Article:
Friday afternoon I was looking at my mobile phone, preparing to answer a text. In a flash, it was gone.

I could tell by the flicker of the display that all was lost. It wasn’t going to come back on again, either.

I purchased a new device, but it’s not going to arrive for a few days. Verizon failed to deliver on my “next day service” request.

I am currently (almost) unconnected. My thoughtful wife let me use her personal iPhone – she’s using her work phone in the meantime.

I decided to only use it for text or voice, only with her; we have kids so if anything went wrong…

No social media, no news, no sports or music allowed. I didn’t and haven’t yet opened any of her apps.

Recently I asked my students at school if they would participate in an experiment. I told them I wanted them to hand over their mobile devices, I’d lock them in a box and give them back in class the following week.

The unanimous howl of protest from them was hilarious. After reassuring them I would not be following through on my threat, we brainstormed how it would be possible to live for a week without a mobile device of any kind. We determined that yes, it’s possible to eat, sleep, talk, walk, drive and clothe ourselves without them. I opined if all of the basic needs of life could be met without a smartphone, they’re not really that important. I braced for the backlash.

More howls. ” It’d be soooo boring without it!” one cried out. Another gasped, “I wouldn’t know what’s going on!”

Last Friday night, I kept reaching for my dead-and-gone Samsung, like reaching for an arm or a leg recently amputated. I wondered what I might be missing. Then Saturday. I attended our university winter commencement. I was pleased to not have to worry about it accidentally ringing. Sunday was a stay-at-home, work around the house day. I didn’t miss it at all.

Ironically, I’m reading Dave Eggers’s “The Circle”, about a young women working at a Google-ish company that appears to be preparing to take over the entire universe. It’s crazy because I am reading an analog (hardcover) book about technology and totalitarianism, yet carrying no communication device other than the wife’s iPhone, which I’m forcing myself not to look at as part of this experiment!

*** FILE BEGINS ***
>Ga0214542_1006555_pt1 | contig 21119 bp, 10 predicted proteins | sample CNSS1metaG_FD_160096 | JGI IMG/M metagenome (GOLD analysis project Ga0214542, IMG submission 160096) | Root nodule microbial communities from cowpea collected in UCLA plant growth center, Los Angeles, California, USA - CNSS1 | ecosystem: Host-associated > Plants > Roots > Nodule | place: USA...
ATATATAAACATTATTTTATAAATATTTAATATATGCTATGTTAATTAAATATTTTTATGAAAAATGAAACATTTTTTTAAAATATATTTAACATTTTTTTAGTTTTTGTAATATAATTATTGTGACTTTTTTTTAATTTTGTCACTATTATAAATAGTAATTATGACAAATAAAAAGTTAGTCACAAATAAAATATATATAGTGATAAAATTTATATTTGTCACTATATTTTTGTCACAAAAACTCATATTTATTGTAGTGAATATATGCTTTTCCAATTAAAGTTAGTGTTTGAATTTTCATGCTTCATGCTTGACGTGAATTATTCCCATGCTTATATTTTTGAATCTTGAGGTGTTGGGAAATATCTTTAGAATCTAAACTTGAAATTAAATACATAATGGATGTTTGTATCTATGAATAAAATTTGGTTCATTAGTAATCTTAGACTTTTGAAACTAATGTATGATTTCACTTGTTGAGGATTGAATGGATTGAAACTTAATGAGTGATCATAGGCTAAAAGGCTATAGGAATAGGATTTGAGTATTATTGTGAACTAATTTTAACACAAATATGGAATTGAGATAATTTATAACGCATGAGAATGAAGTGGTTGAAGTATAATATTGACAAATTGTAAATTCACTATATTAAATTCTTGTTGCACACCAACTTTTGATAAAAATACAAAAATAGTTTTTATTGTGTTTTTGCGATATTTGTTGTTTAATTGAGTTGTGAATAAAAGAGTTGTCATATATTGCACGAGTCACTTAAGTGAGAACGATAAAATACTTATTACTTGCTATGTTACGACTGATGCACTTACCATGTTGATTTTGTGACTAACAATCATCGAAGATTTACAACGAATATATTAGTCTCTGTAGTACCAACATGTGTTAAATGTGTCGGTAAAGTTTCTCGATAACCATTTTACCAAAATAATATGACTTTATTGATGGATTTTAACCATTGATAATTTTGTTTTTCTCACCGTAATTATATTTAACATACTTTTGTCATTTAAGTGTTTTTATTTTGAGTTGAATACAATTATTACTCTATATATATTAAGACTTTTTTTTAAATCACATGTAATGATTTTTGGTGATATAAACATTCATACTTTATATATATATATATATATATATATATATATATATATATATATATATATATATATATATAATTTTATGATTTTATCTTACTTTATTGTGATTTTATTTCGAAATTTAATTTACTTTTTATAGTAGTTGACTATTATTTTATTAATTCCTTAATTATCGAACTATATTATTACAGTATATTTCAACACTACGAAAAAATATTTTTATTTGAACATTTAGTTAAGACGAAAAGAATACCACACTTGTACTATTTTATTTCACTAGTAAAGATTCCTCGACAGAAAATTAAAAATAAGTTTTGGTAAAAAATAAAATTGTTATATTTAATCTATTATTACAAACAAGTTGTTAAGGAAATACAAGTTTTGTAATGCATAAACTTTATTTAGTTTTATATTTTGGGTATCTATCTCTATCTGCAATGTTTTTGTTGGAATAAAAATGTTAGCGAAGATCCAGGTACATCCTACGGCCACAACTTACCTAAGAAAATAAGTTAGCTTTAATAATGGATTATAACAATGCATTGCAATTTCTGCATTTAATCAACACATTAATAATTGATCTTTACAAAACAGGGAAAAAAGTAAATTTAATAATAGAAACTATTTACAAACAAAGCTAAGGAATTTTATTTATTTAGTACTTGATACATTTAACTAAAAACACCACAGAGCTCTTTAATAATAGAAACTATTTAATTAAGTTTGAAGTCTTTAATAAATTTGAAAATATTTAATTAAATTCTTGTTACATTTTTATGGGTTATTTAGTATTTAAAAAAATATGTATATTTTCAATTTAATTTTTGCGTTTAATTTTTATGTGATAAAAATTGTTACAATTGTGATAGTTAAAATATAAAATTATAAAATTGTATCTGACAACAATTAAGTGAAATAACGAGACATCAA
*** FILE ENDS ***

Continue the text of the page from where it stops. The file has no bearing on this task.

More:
Instead of posting a blurb about the book on Twitter, I told my wife about it.

(Sunday morning, 7am PT)

I went to a coffee shop before hitting the gym. I read my book instead of plowing through Instagram posts. I had an extended conversation with another customer. That was odd. Normally the only people talking in a coffee shop are the staffers.

I teach a graduate class on media platforms and our behavior/interaction with them. I have (or I should say had) a Google phone with a million apps on it; a phone that knew where I was and often knew where I was going. I am one of those people who say I have 567 social accounts because I have to know about them for work! Now I’m just hanging around in a mostly analog existence, noticing people, places and things right in front of my eyes.

(Monday morning, 10am PT)

My flickering and faded phone display set off an initial panic, but as I write you aboard Amtrak’s Capitol Corridor this morning, I am less stressed than I thought I’d be (I’m writing this on my iPad but using no other app but word processing).